To image neurons in the immobile multi-color NeuroPAL worms (Yemini et al., 2021), we modified our setup by adding emission filters in a motorized filter wheel (Prior ProScan-II), and adding a Stanford Research Systems SR474 shutter controller (with SR475 shutters) to programmatically illuminate the worm with different wavelength laser light. We use three lasers of different wavelengths: 405 nm (Coherent OBIS-LX 405 nm 100 mW), 488 nm (Coherent SAPPHIRE 488 nm 200 mW), and 561 nm (Coherent SAPPHIRE 561 nm 200 mW). Only one laser at a time reached the sample, through a 40x oil-immersion objective (1.3 NA, Nikon S Fluor). The powers measured at the sample, after spinning disk and objective, were 0.14 mW (405 nm), 0.35 mW (488 nm), and 0.36 mW (561 nm). In the spinning disk unit, a dichroic mirror (Chroma ZT405/488/561tpc) separated the excitation from the emission light. The latter was relayed to a cooled sCMOS camera (Hamamatsu ORCA-Flash 4.0 C11440-22CU), passing through the filters mounted on the filter wheel (Table 5). Fluorescent images were acquired in different ‘channels’, that is, different combinations of excitation wavelength, emission filter, and camera exposure time (Table 6). The acquisition was performed using a custom software written in LabVIEW that specifies the sequence of channels to be imaged, and controls shutters, filter wheel, piezo translator, and camera. After setting the z position, the software acquires a sequence of images in the specified channels.

Table 5
List of emission filters for multicolor imaging.
Filter labelFilters (Semrock part n.)
F3FF02-675/67 + FF01-692/LP
Table 6
Imaging channels used.
ChannelExcitation λ (nm)Emission window (nm) [filter]Primary fluorophore
ch0405420–460 [F1]mtagBFP
ch1488589–625 [F2]CyOFP
ch2561589–625 [F2]tagRFP-t
ch3561692–708 [F3]mNeptune

Preprocessing and segmentation

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We extracted the position of individual neurons from 3D fluorescent images to generate a 3D point cloud (Figure 1A). This process is called segmentation and the fDNC model is agnostic to the specific choice of the segmentation algorithm. Segmentation was always performed on tagRFP, never on GCaMP.

For recordings of strains AML32, we used a segmentation algorithm adopted from Nguyen et al., 2017. We first applied a threshold to find pixels where the intensities are significantly larger than the background. Then, we computed the 3D Hessian matrix and its eigenvalues of the intensity image. Candidate neurons were regions where the maximal eigenvalue was negative. Next, we searched for the local intensity peaks in the region and spatially disambiguated peaks in the same region with a watershed separation based on pixel intensity.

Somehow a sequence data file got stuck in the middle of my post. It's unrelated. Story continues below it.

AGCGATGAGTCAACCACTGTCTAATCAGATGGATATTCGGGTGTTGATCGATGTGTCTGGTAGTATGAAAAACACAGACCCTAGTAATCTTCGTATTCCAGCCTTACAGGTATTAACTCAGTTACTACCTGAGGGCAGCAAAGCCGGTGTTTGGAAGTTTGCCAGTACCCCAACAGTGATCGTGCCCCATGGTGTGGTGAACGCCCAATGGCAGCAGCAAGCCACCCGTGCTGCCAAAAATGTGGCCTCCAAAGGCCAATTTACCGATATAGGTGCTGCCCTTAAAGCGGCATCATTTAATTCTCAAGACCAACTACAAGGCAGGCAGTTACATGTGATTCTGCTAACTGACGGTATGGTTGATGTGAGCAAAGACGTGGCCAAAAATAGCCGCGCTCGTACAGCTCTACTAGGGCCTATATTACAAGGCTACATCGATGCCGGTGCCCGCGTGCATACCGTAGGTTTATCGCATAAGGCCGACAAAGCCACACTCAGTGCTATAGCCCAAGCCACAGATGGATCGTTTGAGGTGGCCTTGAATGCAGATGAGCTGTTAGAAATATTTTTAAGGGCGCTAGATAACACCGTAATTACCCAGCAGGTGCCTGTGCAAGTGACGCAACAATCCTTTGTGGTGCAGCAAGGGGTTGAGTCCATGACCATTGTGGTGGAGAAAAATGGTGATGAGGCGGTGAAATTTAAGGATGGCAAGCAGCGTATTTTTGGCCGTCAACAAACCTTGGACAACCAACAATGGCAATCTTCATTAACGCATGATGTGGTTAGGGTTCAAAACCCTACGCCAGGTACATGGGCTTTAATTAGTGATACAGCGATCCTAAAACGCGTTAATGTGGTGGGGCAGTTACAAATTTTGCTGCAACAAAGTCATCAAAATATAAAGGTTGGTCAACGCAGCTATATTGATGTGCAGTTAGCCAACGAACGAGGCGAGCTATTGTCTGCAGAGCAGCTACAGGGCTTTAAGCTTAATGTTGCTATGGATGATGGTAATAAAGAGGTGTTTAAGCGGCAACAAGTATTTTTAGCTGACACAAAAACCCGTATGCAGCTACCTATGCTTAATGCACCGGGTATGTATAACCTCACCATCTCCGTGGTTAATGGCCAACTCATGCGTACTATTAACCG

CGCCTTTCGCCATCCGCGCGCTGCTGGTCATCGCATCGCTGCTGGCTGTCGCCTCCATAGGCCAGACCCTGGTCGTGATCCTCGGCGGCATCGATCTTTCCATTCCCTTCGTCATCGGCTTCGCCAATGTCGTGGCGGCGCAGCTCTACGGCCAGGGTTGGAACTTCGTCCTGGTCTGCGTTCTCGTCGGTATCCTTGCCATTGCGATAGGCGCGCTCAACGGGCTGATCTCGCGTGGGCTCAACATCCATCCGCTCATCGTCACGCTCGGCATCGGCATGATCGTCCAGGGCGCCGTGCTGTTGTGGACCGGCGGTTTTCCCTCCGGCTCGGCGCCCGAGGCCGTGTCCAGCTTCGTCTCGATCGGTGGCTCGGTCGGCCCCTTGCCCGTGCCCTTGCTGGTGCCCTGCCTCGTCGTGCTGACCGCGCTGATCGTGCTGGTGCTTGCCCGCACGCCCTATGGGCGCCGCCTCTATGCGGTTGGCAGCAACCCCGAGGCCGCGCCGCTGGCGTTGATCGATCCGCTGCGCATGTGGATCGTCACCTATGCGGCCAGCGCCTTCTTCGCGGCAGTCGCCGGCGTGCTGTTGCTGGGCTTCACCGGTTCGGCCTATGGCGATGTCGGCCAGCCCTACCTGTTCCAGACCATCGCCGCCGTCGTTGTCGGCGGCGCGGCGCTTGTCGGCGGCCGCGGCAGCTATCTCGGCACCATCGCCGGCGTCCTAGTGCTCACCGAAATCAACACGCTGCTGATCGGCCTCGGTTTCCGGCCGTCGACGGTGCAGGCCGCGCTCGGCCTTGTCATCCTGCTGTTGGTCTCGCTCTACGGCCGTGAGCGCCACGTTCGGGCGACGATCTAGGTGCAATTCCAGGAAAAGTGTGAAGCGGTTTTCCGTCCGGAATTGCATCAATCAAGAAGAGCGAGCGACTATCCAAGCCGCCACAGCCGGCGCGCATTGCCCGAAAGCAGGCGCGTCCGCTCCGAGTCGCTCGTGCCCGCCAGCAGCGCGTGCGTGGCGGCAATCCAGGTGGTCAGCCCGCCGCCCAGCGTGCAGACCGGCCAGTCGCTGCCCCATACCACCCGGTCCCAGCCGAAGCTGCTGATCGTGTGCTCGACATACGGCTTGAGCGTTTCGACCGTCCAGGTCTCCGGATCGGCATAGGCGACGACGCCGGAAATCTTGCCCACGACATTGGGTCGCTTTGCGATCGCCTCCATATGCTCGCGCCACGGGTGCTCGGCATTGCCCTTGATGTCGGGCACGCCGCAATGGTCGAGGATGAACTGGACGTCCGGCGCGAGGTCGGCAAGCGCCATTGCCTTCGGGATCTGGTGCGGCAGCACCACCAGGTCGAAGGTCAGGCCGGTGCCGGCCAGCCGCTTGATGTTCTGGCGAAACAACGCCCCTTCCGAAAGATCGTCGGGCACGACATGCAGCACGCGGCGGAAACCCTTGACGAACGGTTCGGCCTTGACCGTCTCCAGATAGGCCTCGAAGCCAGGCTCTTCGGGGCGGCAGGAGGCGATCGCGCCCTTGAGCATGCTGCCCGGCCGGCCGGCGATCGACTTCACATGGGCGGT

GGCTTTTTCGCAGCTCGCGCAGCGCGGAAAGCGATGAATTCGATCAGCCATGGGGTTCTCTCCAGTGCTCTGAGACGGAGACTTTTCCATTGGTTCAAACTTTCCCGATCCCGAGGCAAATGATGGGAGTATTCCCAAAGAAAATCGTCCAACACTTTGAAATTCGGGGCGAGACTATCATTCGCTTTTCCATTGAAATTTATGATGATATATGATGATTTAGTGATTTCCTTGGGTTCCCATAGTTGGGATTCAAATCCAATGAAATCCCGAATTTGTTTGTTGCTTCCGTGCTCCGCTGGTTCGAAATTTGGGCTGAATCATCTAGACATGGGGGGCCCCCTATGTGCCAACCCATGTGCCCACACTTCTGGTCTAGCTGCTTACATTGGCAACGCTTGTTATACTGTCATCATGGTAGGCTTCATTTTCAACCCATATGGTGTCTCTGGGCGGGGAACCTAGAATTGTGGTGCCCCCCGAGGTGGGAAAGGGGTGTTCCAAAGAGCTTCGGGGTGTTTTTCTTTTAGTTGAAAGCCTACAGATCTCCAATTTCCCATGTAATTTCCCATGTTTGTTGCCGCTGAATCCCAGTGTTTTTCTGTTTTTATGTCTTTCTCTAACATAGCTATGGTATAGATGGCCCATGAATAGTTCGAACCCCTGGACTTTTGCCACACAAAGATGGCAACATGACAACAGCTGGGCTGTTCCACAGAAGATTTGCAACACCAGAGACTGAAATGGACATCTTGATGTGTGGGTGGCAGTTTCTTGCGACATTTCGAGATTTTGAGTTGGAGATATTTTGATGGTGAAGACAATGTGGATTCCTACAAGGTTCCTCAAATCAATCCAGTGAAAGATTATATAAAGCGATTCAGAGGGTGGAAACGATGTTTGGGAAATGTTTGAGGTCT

For recordings of NeuroPAL strains, we used the same segmentation algorithm as in Yemini et al., 2021. The publicly accessible dataset from Chaudhary et al., 2021 used in Figure 4 had already been segmented prior to our use.

Generating semi-synthetic point clouds with correspondence for training

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We developed a simulator to generate a large training set of semi-synthetic animals with known neural correspondence. The simulator takes as its input the point clouds collected from approximately 4000 volumes spread across 12 recordings of freely moving animals. Each recording contains roughly 3000 volumes. For each volume, the simulator performs a series of stochastic deformations and transformations to generate 64 new semi-synthetic individuals where the ground truth correspondence between neurons in the individuals and the original point cloud is known. A total of 2.304 × 105 semi-synthetic point clouds were used for training.

The simulator introduces a variety of different sources of variability and real-world deformations to create each semi-synthetic point cloud (Figure 1B,E). The simulator starts by straightening the worm in the XY plane using its centerline so that it now lies in a canonical worm coordinate system. Before straightening, Z is along the optical axis and XY are defined to be perpendicular to the optical axis and are arbitrarily set by the orientation of the camera. After straightening, the animal’s posterior-anterior axis lies along the X axis. To introduce animal-to-animal variability in relative neural position, a non-rigid transformation is applied to the neuron point cloud against a template randomly selected from recordings of the real observed worms using coherent point drift (CPD) (Myronenko and Song, 2010). To add variability associated with rotation and distortion of the worm’s head in the transverse plane, we apply a random affine transformation to the transverse plane. To simulate missing neurons and segmentation errors, spurious neurons are randomly added, and some true neurons are randomly removed, for up to 20% of the observed neurons. To introduce variability associated with animal pose, we randomly deform the centerline of the head. Lastly, to account for variability in animals’ size and orientation, a random affine transformation in the XY plane is applied that rescaled the animal’s size by up to 5%. With those steps, the simulator deforms a sampled worm and generates a new semi-synthetic worm with different orientation and posture while maintaining known correspondence.